You blew it, Dave.
I know you were badly outgunned. I know the numbers were stacked against you. But you should have fought harder. When faced with a modern high-tech enemy, one hell-bent on rendering you obsolete, you need to stand your ground. It's the basic principle of every action movie--even the really bad ones (ahem). Instead, you let Hollywood supervillain Roland Emmerich win the day. His cheap, labour-saving, 90s-grade digital explosions undermine any sense of emotional stakes White House Down could have hoped to earn. When that first CGI flash erupted in the Capitol building, the only loss I mourned was your profession.
There's just no substitute for real fire. It's the reason Backdraft will still hold up 50 years from now*. Bad computer-generated flames lack any sense of danger and presence. They're an easy stock effect included in even the most basic consumer-level editing programs. Big budget movies usually manage to blend the practical effects with the computer wizardry, but this desire to integrate the real deal says something .
Hell, the fact an old-fashion fire-starter like you was even hired says everything.
Seeing a real pyrotechnic display really gets the blood going. It could be an actual hospital building, like in The Dark Knight. It could be a splintering miniature of the White House, like Emmerich previously blew up so effectively in _Independence Day _(which becomes a surprisingly unlaboured meta-reference in this, his new film). But a well-placed, well-executed blast accomplishes everything an action movie sets out to do. And trust me, this movie needed all the help it could get .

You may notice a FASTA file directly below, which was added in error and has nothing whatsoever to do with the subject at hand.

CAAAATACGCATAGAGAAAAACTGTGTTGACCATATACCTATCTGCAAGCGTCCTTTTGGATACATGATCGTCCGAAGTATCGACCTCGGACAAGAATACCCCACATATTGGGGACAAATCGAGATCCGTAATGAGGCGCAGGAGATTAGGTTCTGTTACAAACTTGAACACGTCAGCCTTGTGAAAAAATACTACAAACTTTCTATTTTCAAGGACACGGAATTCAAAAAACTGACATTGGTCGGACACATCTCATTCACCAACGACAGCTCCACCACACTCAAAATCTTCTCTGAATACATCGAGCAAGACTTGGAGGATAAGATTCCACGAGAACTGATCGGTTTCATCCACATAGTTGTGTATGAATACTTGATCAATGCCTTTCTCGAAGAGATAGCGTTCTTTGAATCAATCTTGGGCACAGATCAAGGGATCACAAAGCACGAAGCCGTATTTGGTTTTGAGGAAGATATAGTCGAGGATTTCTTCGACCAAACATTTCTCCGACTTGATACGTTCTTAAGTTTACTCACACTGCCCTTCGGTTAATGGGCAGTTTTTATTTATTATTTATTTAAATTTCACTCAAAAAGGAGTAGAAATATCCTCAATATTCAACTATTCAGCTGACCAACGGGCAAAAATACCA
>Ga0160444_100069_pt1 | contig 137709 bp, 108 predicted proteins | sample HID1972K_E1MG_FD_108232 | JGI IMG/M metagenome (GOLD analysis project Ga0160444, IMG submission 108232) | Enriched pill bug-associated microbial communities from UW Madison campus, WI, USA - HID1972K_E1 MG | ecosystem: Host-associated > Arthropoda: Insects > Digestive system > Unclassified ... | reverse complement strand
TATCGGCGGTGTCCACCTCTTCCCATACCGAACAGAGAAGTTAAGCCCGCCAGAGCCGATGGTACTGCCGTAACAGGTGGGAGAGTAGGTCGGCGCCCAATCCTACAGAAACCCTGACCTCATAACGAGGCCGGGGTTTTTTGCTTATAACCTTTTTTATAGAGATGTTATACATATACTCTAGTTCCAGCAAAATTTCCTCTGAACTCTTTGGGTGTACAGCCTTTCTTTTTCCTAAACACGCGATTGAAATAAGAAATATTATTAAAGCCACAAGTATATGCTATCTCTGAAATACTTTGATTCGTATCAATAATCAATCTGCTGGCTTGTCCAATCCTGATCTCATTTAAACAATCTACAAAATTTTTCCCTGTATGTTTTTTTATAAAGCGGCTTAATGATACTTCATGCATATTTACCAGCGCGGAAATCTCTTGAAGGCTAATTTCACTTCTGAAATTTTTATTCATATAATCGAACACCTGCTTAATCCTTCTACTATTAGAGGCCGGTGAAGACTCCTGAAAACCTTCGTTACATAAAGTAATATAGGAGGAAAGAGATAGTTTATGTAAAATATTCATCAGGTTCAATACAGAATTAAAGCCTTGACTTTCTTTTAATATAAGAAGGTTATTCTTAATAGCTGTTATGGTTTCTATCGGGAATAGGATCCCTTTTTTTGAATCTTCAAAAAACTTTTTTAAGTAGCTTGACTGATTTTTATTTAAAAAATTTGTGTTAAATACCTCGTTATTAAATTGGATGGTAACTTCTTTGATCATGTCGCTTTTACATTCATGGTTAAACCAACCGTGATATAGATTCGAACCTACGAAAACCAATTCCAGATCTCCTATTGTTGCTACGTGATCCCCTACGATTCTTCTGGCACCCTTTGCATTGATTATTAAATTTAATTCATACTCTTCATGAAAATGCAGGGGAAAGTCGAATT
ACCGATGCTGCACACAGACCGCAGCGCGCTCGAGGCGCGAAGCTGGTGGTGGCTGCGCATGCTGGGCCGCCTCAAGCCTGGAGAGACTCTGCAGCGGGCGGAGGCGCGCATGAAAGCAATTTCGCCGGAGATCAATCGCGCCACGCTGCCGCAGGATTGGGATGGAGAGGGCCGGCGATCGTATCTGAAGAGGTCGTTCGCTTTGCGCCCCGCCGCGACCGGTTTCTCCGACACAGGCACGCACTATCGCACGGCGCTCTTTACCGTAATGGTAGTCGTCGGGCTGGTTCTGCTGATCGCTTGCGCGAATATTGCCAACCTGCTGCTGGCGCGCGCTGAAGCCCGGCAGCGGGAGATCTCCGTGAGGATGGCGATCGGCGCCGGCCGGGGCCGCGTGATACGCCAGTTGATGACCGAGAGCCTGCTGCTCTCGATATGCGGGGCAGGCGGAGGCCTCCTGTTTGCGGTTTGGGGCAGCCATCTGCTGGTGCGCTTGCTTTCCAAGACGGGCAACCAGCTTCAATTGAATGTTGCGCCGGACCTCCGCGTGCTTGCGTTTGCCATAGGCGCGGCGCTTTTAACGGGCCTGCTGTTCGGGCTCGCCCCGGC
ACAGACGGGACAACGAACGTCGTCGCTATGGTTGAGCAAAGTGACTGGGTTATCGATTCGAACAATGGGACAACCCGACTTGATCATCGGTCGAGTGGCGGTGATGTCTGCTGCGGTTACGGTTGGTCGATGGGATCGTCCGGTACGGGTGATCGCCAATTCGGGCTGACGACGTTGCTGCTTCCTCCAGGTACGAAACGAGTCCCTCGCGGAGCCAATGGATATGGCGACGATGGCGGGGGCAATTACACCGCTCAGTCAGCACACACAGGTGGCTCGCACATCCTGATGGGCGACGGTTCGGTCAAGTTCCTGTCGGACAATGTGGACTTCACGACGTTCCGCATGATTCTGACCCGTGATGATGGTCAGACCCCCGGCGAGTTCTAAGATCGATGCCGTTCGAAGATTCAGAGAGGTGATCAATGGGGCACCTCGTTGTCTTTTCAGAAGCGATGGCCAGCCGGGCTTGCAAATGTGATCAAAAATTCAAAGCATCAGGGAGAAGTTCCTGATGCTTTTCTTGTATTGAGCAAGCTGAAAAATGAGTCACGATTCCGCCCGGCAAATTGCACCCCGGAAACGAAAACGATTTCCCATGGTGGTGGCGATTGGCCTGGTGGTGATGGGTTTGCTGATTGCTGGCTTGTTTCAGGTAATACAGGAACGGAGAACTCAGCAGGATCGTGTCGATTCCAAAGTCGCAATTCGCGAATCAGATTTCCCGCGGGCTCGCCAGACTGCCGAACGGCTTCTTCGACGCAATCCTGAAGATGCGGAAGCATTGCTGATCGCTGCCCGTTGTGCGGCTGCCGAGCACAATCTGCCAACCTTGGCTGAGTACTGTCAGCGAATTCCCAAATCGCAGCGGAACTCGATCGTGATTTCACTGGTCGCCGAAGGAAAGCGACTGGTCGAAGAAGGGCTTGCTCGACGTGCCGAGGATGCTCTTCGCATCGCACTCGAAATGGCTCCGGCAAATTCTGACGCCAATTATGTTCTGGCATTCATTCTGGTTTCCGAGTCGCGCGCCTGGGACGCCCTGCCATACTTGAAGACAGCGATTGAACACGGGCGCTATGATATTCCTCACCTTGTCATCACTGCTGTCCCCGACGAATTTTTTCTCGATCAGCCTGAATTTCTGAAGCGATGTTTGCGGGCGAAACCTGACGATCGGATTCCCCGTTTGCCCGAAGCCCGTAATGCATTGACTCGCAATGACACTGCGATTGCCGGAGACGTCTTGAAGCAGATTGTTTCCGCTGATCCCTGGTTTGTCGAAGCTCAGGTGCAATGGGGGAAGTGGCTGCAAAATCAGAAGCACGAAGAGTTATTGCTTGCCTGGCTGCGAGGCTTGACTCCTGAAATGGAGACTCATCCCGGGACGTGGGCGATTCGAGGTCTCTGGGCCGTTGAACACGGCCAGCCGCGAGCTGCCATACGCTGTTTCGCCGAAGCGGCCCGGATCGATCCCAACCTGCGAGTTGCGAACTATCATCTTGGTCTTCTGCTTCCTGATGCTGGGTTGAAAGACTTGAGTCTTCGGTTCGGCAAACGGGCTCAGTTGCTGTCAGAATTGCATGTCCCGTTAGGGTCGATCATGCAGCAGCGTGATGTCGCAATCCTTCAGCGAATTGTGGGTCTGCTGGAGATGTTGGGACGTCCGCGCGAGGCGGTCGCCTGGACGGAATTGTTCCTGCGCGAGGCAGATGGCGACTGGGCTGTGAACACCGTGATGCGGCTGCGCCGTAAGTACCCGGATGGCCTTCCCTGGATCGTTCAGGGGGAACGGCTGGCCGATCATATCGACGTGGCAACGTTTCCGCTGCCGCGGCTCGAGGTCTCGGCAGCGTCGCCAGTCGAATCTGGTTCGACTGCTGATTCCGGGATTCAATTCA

Where to start? The plodding pace that fails to generate an ounce of tension? The choppy slow-motion thrown in as an afterthought? The ham-fisted attempts at iconic moments, like the diplomatic president who, after being taunted for his "…mightier than the sword" philosophy, eventually stabs a villain with a ballpoint pen while shouting: "I choose the pen!" Yup, that actually happened--despite how hard the sound designers tried to bury it in the mix. But at least that moment was trying to do something new.
This is just another Die Hard cut-and-paste_ job. Even the title is lazy (another way that Olympus Has Fallen proves itself a superior film). From the self-narrating hero to hackers who cue up Beethoven music, _White House Down _is paying tribute in the worst way possible; by being derivative without being ironic. The tone is even insultingly mawkish, with spectators gathering outside the White House during a 9/11-level attack, cheering the military as if they're watching a rock concert. The film eventually devolves into a full-out comedy-- well, at least _I burst out laughing at the way the day was finally saved.
When everything feels fake, we're allowed to laugh. When things look great - like the wide shot of the crumbling Capitol building - we can't help but marvel. And that draws us in. There are a number of well-crafted moments in which the danger feels at least a little bit palpable, and in those scenes I can feel your work. But even Channing Tatum's undeniable charm isn't enough to bring the house down. Further down, I guess.
All fired up,
*I'’'m amazed it took me this long to finally reference my favourite film growing up. Christopher